Live from Arizona
Greenhouse on Whole Foods
Conviron Acquires Argus
NatureSweet Buys EuroFresh
Major Greenhouse Expansions
Lumigrow Cash for Clunkers Pest Moth on Peppers
I’m happy to be reporting this week from greenhouse veggie central—the University of Arizona’s 2013 Greenhouse Crop Production and Engineering Design Short Course.
While much of the hort buzz this week is coming from Spring Trials in California, here in the desert of Tucson, the buzz is all about growing edible crops in controlled environments.
Gene Giacomelli, director of the Controlled Environment Agriculture Center at the University of Arizona welcomed a diverse crowd of growers, industry professionals, students, and yours truly to the week-long course. Dr. Giacomelli reminded us of the news headlines throughout the world that make the efforts of our industry so important. Now, more than ever, we’re needed to grow safer and more sustainable produce and in all climates of the world.
I’ll be here all week, soaking in the diversity of educational sessions and visiting greenhouses at the University of Arizona as well as other commercial growers in the area. Expect a full report from my travels in the next Inside Grower.
You may have noticed that we’ve added a new feature to some of our news stories to give you the opportunity to share your thoughts, ideas, enthusiasm, and yes, even your gripes. We invite you to click on the "Join the conversation" link and comment away. Your comments will then be viewable by other readers. As always, you’re welcome to share your comments directly with me via email, but this new feature will hopefully inspire some thoughtful dialogue among all you experienced and insightful folks.
Big news this week from NYC’s Gotham Greens. The company is partnering with Whole Foods Market to build the nation’s first commercial-scale greenhouse farm integrated within a retail grocery space.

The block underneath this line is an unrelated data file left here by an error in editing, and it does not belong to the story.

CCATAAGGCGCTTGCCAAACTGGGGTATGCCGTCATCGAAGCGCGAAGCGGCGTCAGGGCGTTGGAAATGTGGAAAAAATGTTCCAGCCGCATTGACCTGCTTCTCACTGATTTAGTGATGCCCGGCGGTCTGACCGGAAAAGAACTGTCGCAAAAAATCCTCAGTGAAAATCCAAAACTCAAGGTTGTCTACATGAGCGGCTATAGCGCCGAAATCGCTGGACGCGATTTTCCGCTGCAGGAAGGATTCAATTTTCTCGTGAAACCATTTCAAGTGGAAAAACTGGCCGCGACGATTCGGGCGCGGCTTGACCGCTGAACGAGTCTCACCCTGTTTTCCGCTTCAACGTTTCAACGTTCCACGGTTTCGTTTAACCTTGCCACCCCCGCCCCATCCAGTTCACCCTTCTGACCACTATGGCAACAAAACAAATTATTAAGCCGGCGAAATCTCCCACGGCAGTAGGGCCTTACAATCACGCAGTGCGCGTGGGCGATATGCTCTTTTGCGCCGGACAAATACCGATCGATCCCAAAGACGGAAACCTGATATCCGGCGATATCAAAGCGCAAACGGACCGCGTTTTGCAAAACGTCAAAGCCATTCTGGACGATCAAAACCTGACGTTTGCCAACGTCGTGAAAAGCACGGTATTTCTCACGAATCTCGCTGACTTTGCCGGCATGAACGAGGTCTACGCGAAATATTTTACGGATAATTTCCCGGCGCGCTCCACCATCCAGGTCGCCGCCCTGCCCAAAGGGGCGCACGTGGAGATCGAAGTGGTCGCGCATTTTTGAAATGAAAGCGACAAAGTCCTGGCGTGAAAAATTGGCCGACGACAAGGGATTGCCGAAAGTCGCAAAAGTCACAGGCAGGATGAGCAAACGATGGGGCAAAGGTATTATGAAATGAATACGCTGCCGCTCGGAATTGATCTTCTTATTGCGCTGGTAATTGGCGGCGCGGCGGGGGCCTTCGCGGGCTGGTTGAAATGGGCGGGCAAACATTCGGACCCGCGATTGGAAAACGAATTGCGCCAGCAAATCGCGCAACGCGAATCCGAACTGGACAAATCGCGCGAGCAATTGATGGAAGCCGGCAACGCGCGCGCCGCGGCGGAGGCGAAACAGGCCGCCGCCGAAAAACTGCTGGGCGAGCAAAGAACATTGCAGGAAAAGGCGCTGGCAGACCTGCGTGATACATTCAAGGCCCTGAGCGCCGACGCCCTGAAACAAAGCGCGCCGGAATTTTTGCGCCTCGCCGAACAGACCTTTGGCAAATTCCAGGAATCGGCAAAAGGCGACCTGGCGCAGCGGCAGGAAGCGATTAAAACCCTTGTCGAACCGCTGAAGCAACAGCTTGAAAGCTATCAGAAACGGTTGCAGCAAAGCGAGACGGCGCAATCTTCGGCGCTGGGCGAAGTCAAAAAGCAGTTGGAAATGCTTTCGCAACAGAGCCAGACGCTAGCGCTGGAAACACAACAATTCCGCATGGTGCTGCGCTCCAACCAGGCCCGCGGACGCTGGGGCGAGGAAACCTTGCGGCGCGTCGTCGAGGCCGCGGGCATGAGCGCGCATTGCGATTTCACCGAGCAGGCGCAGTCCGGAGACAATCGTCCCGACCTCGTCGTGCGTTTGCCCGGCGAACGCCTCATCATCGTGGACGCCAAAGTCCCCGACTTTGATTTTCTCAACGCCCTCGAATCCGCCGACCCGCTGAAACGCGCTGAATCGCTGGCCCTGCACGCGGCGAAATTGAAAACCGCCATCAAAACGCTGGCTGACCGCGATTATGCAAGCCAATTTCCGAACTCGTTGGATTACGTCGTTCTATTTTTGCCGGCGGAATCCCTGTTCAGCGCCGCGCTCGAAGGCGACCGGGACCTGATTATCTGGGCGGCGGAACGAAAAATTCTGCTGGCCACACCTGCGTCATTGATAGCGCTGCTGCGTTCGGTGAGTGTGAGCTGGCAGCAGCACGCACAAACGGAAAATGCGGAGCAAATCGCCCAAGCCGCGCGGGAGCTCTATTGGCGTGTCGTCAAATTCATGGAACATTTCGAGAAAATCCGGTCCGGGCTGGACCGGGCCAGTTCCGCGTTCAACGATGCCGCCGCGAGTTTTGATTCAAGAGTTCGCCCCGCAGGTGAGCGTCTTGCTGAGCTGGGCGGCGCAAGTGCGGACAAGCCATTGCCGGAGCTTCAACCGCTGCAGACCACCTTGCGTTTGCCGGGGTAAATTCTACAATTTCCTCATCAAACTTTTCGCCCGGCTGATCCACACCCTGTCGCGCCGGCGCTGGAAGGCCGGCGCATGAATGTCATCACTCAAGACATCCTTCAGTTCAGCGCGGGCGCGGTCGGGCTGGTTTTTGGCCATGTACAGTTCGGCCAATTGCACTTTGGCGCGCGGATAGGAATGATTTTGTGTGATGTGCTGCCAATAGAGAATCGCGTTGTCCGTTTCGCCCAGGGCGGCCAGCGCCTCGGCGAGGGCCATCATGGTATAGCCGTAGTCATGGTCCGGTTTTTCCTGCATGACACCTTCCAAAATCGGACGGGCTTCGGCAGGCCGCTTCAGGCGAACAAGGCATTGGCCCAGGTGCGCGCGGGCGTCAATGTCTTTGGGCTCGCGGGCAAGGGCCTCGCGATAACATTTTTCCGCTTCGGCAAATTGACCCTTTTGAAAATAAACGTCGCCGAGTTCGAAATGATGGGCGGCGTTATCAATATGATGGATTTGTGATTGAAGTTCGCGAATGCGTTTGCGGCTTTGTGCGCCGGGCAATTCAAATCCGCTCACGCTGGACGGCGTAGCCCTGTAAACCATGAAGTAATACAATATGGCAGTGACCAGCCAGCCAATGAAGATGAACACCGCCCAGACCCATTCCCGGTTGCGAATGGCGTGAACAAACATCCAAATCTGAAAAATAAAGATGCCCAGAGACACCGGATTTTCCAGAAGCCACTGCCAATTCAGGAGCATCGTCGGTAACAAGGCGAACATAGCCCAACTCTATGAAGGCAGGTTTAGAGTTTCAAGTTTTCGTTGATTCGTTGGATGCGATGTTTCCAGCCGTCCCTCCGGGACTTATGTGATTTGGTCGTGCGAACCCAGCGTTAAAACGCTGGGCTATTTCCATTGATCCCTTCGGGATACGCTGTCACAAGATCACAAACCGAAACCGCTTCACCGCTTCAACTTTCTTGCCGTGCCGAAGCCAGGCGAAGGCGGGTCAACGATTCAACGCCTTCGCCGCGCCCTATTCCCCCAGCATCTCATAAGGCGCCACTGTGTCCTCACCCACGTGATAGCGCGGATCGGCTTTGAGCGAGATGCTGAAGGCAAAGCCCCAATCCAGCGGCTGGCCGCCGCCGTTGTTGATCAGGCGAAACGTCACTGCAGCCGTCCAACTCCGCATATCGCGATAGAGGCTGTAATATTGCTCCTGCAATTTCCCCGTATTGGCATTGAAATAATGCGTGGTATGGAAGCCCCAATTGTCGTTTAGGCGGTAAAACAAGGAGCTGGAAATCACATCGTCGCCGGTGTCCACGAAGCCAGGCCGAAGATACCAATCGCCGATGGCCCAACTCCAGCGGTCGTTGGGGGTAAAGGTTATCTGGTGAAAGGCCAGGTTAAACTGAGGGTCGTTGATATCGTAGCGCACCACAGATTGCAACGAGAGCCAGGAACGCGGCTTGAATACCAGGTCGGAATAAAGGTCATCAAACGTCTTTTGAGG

The young yet experienced Brooklyn-based rooftop greenhouse grower is constructing a 20,000-square-foot greenhouse on the roof of the forthcoming Whole Foods Market store in Gowanus, Brooklyn.
The greenhouse will be built by Nexus Greenhouse Systems and will be fully operational when the store opens in this fall.
Gotham Greens will grow premium quality, pesticide-free produce year-round in the greenhouse for Whole Foods Market Gowanus, as well as other Whole Foods Market locations throughout New York City.
Gotham Greens was approached by Whole Foods Market for this project, noting Gotham’s reputation in the industry as a leader in urban and rooftop greenhouses. The company has been growing high quality hydroponic produce since 2011 at its first rooftop greenhouse farm in Greenpoint, Brooklyn.
"We’re particularly excited to partner with a local organization with roots right here in Brooklyn and a mission in line with our own, in that we both care deeply about providing local, fresh and sustainably produced food," said Christina Minardi, Whole Foods Market northeast regional president.
Gotham Greens Co-Founder Viraj Puri says their greenhouse will provide Whole Foods Market shoppers with access to the freshest, most delicious leafy greens, herbs and tomatoes, grown year-round right above the store’s produce department. "We’re thrilled with this partnership and to be part of the growing national movement of farmers and food producers committed to providing consumers with high quality, responsibly produced food," adds Viraj.
Two familiar names in our industry are integrating their businesses. Controlled Environments Ltd. (Conviron) has announced the acquisition of Argus Control Systems Ltd.